The next step was to create an event for the window frame and the glass. I wanted the broken pieces of the wall to initiate the the fracture. I used the “first or second” filter attribute so that I would not be defining any specific thing as first or second. 

 

This setup would also make the window and glass break at the same time but because of the speed at which this was all happening it would not be noticeable. I'm sure there are several ways to  approach this problem but this is something I like abut Fracture. Any number of people and artists can come up with multiple ways to achieve the same effect. The downside is that a person could also over complicate a simulation by adding more filters and events than are necessary. 

Once I had the simulation in a playblast looking how I wanted, it was time to start planning the movement of the simulation to a platform where I could work on it with any computer. So that meant baking the simulation to key frames. Now this is something I really like about Fracture. I am able to bake the simulation to keys and keep this work-file for tweaking later. So once I had it where I wanted I replaced the simulation with keys. Now this is the permanent kind of thing so I had another work-file I used for this. This feature is also great because when Kevin Mannens suggested I increase the gravity I was able to easily go back to that file and make the adjustment. Then I just saved that as another scene and imported it into my most current work-file.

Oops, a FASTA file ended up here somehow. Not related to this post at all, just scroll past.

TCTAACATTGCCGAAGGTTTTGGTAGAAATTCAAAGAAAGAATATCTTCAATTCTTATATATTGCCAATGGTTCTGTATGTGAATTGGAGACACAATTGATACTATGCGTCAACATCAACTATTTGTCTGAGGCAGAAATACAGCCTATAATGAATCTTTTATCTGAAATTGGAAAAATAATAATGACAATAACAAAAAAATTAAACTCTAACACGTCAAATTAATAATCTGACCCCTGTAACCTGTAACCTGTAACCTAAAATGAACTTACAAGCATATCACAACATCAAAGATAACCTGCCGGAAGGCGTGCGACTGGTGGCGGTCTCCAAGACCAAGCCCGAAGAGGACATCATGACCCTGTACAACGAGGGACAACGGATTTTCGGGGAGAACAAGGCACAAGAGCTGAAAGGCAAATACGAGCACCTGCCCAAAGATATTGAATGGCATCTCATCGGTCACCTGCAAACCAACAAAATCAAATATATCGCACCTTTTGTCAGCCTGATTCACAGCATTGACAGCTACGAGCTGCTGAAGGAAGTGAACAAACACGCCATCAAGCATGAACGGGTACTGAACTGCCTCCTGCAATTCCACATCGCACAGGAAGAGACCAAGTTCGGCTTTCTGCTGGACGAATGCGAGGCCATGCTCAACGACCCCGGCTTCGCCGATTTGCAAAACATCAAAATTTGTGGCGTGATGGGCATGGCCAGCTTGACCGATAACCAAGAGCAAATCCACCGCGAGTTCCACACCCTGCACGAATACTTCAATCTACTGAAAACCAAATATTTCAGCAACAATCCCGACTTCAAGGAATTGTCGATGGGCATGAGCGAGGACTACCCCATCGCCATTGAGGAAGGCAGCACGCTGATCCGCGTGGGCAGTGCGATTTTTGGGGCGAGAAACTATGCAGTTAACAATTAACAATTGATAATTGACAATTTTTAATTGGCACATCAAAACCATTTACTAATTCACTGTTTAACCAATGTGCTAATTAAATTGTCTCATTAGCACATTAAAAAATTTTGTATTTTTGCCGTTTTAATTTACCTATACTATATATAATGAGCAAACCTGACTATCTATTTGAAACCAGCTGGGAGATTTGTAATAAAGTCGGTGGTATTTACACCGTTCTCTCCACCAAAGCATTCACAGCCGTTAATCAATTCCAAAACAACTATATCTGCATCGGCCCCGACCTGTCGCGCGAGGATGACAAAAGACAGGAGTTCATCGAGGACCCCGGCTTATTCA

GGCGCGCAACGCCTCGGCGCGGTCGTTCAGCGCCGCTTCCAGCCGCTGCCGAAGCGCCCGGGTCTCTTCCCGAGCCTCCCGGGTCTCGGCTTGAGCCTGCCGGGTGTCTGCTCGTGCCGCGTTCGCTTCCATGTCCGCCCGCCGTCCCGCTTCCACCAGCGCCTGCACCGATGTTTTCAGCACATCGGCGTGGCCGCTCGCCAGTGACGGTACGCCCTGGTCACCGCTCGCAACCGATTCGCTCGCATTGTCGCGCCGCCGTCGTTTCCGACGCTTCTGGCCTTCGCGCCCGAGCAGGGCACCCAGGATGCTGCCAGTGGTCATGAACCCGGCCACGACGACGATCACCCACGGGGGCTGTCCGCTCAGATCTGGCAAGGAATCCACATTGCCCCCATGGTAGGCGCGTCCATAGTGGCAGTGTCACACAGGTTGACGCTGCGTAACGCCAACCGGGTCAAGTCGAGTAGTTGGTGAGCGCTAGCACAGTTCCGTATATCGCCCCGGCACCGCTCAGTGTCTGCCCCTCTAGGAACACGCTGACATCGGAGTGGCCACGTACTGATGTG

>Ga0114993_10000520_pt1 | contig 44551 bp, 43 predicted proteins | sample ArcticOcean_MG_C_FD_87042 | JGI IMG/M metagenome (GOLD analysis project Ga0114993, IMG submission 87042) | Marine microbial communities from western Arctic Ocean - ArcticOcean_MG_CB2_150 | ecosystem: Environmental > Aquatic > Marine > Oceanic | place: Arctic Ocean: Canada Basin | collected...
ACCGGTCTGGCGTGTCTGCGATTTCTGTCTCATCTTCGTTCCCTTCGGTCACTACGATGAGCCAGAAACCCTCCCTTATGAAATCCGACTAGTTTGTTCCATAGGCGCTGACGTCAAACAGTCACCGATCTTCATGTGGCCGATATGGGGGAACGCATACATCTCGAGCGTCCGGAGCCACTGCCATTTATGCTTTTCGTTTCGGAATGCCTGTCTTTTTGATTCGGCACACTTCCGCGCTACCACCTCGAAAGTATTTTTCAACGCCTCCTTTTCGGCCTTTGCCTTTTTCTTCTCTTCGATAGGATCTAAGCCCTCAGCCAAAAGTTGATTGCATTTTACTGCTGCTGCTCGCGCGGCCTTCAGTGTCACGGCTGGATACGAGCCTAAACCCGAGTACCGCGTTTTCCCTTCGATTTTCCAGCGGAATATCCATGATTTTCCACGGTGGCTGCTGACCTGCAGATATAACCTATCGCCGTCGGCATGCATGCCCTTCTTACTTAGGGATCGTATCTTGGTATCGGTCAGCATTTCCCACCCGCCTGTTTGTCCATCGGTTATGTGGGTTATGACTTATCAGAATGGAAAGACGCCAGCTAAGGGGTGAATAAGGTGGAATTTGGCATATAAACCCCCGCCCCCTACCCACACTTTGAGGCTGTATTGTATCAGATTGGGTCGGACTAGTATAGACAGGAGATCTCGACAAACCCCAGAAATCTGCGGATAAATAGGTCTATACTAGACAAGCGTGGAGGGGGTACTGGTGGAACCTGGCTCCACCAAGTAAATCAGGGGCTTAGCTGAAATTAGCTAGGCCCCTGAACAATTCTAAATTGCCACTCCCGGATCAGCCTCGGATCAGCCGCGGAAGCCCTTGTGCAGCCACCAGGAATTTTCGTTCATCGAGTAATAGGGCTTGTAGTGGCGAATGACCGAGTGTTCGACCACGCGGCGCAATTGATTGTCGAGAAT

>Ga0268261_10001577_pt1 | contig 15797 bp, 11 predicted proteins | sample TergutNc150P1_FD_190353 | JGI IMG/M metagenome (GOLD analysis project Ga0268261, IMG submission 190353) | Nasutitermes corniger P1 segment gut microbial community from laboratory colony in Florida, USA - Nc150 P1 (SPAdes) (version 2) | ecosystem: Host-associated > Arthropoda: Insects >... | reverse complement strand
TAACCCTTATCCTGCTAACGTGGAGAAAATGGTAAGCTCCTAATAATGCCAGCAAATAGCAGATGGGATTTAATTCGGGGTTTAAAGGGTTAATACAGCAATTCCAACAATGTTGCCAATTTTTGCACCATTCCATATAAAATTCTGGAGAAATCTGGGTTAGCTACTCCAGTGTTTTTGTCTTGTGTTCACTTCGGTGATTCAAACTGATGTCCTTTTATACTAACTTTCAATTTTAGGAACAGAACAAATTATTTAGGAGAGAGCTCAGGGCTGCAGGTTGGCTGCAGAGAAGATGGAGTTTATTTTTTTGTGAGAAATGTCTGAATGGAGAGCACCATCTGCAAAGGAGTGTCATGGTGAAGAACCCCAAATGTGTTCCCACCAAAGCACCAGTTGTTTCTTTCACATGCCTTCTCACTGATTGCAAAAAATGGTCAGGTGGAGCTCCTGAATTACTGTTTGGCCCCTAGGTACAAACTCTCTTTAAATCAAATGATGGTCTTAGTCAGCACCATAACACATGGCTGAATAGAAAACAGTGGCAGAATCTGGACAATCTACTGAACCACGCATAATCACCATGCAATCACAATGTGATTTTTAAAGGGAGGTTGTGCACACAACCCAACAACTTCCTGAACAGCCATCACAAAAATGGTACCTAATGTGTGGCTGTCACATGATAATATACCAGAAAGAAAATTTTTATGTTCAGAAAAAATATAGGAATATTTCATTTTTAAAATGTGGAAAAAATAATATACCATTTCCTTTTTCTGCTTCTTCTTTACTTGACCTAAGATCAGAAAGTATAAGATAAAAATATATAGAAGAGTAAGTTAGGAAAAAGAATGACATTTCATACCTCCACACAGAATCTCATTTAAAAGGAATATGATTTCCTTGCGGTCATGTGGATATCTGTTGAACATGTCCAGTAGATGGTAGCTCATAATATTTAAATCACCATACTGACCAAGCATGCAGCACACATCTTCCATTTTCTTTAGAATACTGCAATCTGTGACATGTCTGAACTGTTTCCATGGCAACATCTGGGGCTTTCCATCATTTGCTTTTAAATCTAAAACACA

-Additional Effects-

Of course with an explosion you are going to have some fluid simulations. So, using the key framed pieces of fractured geometry, I created some motion fields and collisions to help make the simulation more turbulent. I also used a few volume axis fields but I won't go into great depth as to how I set up the fluid system because that would take forever. The important thing is how the fractured pieces gave me more detail in the simulation.

 

I also added some other smaller pieces of debris using an nParticle setup. Using some fractured pieces of bricks as my emitters I was able to create some extra debris. I also used Fracture to create the instanced pieces of geometry.

 

-Visual Breakdown-

On top of everything I have mentioned thus far I also added a few other things in compositing and in Maya. These are images and descriptions of all the layers in the rendering and compositing phase.

 

Hole In Wall

I created a room behind the hole. This was done with some simple textures of my apartment and a cube. I placed an area light in the back of the room and wrote a simple noise expression to create a flame like flicker to enhance the fire element to be added later.

 

Fractured Objects and Debris

This is the fractured geometry after render. I used an image of frame 75 in the footage projected from a duplicated Boujou cam that is frozen at frame 75. Frame 75 was the highest point of this camera move so I used it as it had the most building texture info. I then projected this image on all of the pieces and created a texture reference object for all of the pieces. I used a while loop to accomplish this.

 

I also painted some black burned areas on that frame in Photoshop to enhance the blown out affected area. This also projected those burned areas onto the bricks.

 

Fire

Now I know I took the easy route on this one by using footage of fire on a plane but this is how some things are done. I could have made a fire sim but for the sake of time you sometimes make compromises and this was one of those times.